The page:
The name Camarata actually comes from the word “camaraderie” and its members reflect that concept perfectly - the group boasts an impressive roster with members from 22 different countries. Goessl attributes the “universal language of music” as the common thread of camaraderie among its members.

Less than a year old, CMC has already put on two large-scale performances. Their first production, the Christmas classic Handel’s “Messiah,” was performed Dec. 19, 2009, and over 1,000 people attended, including the American and Danish ambassadors. The second production, which took place on May 1, was a rendition of Faure’s “Requiem” and brought out over 600 audience members. Their shows involve not only the choir, but also a semi-professional orchestra and professional soloists.

Although some members of the group are professionals or have extensive musical backgrounds, Goessl emphasizes that those are not prerequisites for joining the group.

“If you can sing on pitch and have the willingness to practice and learn, you can participate in our group,” he said.

The group is currently rehearsing for a production of Gilbert and Sullivan’s “Pirates of Penzance.”

Goessl said he was impressed by the response that he got from performers who were interested in participating in the show - over 80 people auditioned - and cast members include both expats and Koreans. The production will run in Seoul at the Seoul National University of Education on June 19 and 20. The show on June 19 is tentatively scheduled for 2 p.m. and an evening performance will take place at 7 p.m. On June 20, a matinee performance will be offered at 3 p.m. Advance tickets for the show are currently set at 10,000 won, but tickets at the door may be more expensive. For tickets, contact the group by e-mail at goesslry@gmail.com or by phone at 010-9806-8655 (English) or 010-2751-9675 (Korean).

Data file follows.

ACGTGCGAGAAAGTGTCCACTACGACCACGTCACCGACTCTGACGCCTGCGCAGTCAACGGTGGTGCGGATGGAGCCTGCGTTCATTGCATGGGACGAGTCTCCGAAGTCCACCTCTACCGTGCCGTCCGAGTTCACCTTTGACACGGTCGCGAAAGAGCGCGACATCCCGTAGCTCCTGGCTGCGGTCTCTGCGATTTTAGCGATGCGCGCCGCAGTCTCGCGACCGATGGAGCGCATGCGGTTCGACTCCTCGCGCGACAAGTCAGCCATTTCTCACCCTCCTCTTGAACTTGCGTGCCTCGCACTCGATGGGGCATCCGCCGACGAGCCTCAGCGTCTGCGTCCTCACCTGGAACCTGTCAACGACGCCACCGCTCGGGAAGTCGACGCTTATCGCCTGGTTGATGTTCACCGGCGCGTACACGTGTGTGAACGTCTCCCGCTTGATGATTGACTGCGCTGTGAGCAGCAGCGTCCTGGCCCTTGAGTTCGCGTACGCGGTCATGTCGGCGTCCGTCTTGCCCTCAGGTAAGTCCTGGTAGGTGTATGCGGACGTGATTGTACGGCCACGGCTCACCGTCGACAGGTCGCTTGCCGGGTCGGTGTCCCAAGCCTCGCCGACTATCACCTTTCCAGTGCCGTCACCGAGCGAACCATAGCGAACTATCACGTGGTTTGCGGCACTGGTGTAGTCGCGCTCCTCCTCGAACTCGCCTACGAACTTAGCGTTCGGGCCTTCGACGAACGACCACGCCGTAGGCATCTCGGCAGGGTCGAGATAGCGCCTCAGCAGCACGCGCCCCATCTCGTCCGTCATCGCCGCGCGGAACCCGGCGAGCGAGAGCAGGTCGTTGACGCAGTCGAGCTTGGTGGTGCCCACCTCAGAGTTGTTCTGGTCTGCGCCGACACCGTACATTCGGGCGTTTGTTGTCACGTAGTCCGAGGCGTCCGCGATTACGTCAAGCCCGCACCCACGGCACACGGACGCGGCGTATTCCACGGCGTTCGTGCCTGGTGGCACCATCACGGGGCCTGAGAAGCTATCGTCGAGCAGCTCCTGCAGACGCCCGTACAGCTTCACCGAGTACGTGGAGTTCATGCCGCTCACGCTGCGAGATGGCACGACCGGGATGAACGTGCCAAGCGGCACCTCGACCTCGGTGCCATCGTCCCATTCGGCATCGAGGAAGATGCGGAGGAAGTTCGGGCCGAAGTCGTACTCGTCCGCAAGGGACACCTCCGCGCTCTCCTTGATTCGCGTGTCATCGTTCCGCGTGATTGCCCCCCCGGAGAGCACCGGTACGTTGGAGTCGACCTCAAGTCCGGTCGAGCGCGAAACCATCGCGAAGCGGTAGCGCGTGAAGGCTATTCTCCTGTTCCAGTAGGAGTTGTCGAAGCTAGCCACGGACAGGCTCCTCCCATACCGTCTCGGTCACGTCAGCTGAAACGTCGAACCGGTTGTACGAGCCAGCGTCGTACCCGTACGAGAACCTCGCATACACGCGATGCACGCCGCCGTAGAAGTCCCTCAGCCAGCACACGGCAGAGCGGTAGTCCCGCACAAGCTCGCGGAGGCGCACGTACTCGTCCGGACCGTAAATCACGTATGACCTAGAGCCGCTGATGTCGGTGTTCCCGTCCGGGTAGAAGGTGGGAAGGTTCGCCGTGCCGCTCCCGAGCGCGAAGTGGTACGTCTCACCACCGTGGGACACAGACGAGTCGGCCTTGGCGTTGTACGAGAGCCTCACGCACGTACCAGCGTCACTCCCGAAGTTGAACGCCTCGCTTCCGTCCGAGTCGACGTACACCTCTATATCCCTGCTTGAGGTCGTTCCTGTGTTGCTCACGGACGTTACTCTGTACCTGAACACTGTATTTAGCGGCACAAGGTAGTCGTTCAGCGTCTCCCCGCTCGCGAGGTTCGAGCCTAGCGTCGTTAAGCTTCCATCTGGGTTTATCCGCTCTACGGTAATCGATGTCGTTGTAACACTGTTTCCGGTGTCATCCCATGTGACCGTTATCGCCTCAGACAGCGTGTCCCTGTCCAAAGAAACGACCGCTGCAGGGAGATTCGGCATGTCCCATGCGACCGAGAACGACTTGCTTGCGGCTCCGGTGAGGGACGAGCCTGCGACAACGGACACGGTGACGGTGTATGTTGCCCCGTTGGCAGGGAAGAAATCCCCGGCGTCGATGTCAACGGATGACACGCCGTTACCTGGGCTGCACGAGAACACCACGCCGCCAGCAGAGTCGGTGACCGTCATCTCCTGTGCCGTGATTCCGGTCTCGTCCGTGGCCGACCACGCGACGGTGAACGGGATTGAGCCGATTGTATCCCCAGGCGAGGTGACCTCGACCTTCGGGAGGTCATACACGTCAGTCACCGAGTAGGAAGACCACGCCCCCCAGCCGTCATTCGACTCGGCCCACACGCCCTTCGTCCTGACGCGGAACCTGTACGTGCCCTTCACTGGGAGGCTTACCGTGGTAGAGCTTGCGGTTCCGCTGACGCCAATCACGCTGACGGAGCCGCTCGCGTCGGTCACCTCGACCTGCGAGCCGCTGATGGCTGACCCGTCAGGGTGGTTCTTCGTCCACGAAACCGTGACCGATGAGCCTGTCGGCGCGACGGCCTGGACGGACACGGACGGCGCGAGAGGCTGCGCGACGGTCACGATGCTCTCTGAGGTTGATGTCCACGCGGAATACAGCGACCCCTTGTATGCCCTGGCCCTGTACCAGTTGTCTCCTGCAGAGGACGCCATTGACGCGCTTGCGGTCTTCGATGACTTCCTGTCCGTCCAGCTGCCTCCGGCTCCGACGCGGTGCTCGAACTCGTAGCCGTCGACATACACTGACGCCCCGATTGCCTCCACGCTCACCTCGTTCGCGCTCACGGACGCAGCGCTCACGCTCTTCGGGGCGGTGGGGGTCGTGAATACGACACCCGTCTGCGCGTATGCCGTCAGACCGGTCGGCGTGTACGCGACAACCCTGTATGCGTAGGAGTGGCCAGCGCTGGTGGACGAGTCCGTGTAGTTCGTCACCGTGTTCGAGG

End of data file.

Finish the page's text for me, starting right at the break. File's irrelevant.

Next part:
Proceeds from the ticket sales will go to recoup production costs; all remaining profits will go to Goessl’s music outreach program, which provides music education opportunities for children in orphanages or low-income areas.

According to the group’s Web site, the goal of the outreach program is to “create a children’s choir and orchestra, provide lessons free of charge (in English and Korean), purchase musical instruments for children who otherwise wouldn’t be able to afford them, and to provide high-quality performances that are accessible to all.”

For those who are interested in joining the chorus, auditions are done on a rolling basis - you simply need to contact Goessl to arrange an audition time. Rehearsals for the upcoming Messiah performance in December will start in September.

Camarata is also in need of sponsors to help shoulder some of the expenses for rehearsal space, orchestra and publicity. For more information on how to participate or become a sponsor, visit the Web site at www.camaratamusic.com.

By Shannon Heit Contributing writer [shannon.sgc@gmail.com]